Do you know Iowa's official state symbols?


Do you know Iowa's official state symbols?

Each state in America boasts its own culture, history, and natural beauty. To represent such diversity, people from these states have chosen their own set of symbols and customs. Specific flags, songs, mottos, flowers, and even fruits commemorate the uniqueness of individual states. Some of these symbols border on the bizarre: Texas, for example, has made the Dutch oven its official state cooking pot. Other symbols are more universal, like state birds.

Many people remember learning about their states' history back in elementary school. But can you still remember your state bird? How about your state flower? To test your state knowledge, Stacker compiled a list of symbols in Iowa.

Clue: Iowa state fish

Clue: This fish will eat just about anything. Its young prefer deep water, and females lay eggs in crevices like hollow logs for males to watch over until the eggs hatch.

Answer: Iowa state fish

Answer: Channel catfish

Clue: Iowa state mammal

Iowa has no state mammal, but it could consider this one. What would be more distinctive as a state symbol than a black and white striped animal that defends itself with a terrible smell?

Answer: Iowa state mammal

- State mammal: None
- Proposed: Striped skunk

Clue: Iowa state song

S.H.M. Byers was inspired to write what would become the official Iowa state song after he was captured at the Battle of Lookout Mountain. During seven months in a Confederate prison, his captors tormented him by repeatedly playing “My Maryland,” a decidedly Southern song. In an early battle rap of sorts, Byers vowed to write an antithetical Northern song set to the same tune.

Answer: Iowa state song

- Answer: "The Song of Iowa"

Clue: Iowa state insect

Though Iowa has no official state insect, it is home to at least hundreds of different species of insects, many of whose pollination patterns aid agriculture across the state. Some species—notably, the black cutworm moth—have begun emerging earlier in the season than usual, and can damage crop yields.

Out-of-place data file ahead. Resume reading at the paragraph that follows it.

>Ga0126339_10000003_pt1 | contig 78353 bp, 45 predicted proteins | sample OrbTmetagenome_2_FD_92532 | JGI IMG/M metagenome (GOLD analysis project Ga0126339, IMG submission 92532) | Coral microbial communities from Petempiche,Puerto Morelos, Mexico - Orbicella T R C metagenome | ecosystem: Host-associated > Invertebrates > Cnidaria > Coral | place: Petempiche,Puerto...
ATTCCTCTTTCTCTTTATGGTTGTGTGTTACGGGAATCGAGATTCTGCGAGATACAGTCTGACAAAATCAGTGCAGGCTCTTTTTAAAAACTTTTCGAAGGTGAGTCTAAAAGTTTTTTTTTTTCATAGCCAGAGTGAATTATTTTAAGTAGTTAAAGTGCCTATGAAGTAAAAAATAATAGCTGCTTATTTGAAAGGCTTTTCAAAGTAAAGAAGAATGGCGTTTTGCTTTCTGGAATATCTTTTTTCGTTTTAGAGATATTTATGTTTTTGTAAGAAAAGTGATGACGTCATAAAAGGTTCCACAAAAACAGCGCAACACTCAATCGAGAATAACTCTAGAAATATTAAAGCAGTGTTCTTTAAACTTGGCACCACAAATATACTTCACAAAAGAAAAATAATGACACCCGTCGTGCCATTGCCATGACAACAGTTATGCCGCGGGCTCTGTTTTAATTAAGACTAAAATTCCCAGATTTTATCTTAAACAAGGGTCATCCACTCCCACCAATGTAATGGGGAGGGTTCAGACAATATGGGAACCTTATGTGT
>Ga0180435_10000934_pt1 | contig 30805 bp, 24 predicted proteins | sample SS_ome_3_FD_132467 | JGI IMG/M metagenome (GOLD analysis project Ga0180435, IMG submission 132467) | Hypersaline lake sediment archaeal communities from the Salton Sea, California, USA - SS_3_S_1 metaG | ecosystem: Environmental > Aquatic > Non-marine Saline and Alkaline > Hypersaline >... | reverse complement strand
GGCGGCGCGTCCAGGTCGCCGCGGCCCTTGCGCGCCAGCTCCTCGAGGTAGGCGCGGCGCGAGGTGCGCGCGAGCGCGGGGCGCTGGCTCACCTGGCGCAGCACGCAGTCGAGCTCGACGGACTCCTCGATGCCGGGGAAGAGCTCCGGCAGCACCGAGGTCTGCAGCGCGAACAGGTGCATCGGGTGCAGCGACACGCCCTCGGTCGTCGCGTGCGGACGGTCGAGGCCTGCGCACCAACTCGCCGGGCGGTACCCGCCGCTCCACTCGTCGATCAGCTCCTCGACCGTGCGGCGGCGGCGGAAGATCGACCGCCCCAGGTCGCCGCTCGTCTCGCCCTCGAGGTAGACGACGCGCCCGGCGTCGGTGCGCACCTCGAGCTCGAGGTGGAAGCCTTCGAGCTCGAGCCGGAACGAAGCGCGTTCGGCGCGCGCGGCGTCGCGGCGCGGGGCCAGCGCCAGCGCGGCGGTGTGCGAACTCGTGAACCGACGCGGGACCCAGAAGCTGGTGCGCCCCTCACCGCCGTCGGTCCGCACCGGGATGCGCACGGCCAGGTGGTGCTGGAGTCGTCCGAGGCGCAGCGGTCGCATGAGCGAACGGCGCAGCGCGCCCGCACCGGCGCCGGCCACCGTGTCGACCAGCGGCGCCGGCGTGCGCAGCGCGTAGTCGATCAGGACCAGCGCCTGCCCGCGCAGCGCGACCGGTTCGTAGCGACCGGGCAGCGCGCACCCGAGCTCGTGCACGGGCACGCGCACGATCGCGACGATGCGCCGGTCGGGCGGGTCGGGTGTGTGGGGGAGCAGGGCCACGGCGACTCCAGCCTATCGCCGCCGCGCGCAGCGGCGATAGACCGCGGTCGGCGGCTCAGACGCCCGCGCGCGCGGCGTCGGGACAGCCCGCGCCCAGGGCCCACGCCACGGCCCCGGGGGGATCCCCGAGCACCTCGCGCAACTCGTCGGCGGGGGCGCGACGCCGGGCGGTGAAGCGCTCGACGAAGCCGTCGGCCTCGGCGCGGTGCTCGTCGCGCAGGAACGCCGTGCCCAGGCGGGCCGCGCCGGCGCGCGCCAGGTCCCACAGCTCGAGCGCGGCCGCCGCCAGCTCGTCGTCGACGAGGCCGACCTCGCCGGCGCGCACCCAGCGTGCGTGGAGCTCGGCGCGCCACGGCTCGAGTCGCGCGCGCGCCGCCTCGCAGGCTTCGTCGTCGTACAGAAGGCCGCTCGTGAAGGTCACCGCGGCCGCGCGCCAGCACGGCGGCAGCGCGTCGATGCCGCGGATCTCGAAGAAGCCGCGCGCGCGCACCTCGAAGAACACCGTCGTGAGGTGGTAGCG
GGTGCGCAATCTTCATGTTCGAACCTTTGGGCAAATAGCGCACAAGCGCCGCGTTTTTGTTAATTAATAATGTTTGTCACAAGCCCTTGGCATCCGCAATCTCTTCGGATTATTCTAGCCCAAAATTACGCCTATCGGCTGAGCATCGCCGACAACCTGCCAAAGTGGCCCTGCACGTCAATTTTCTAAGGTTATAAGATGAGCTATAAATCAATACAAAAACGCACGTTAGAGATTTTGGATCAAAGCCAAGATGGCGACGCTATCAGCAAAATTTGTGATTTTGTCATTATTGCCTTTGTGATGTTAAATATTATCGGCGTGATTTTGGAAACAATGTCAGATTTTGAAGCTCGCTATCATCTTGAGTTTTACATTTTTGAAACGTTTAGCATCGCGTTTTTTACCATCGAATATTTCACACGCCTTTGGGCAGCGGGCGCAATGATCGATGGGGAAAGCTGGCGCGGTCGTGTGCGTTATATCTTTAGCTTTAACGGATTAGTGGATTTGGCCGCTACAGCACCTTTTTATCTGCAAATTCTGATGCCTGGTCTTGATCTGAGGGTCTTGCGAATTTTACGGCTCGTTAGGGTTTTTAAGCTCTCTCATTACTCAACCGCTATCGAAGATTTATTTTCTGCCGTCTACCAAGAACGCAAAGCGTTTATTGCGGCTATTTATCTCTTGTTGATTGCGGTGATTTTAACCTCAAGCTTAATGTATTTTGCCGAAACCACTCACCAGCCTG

Answer: Iowa state insect

- State insect: None

[Pictured: Des Moines, Iowa from space.]

Clue: Iowa state tree

Iowa’s state tree shares a name with a famous landmark in the state: the town where writer Laura Ingalls Wilder, known for her “Little House on the Prairie” series, lived from fall 1876 to summer 1877. Like Wilder, the state tree is associated with prairie living; this tree has thick, fire-resistant bark, a natural resistance to drought, and the ability to compete with prairie grasses, making groves of the tree preferred building sites for early Iowa settlers.

Answer: Iowa state tree

Answer: Bur oak (Quercus macrocarpa)

Clue: Iowa state bird

You can spot this bird from a mile away by its sunny plumage. Unless it happens to be molting, in which case it might take on a bizarrely patchy appearance.

Answer: Iowa state bird

Answer: Eastern goldfinch

Clue: Iowa state flower

Adopted in 1897, these flowers bloom throughout the summer and are found in various shades of pink with yellow stamens at the center. To the early European settlers in the area, this flower represented resilience and beauty. Even before, the indigenous people used the flower for medicinal and nutritional purposes, using the “fruit” to create eye drops and producing syrup to treat stomach problems.

Answer: Iowa state flower

Answer: Wild rose

Trending Now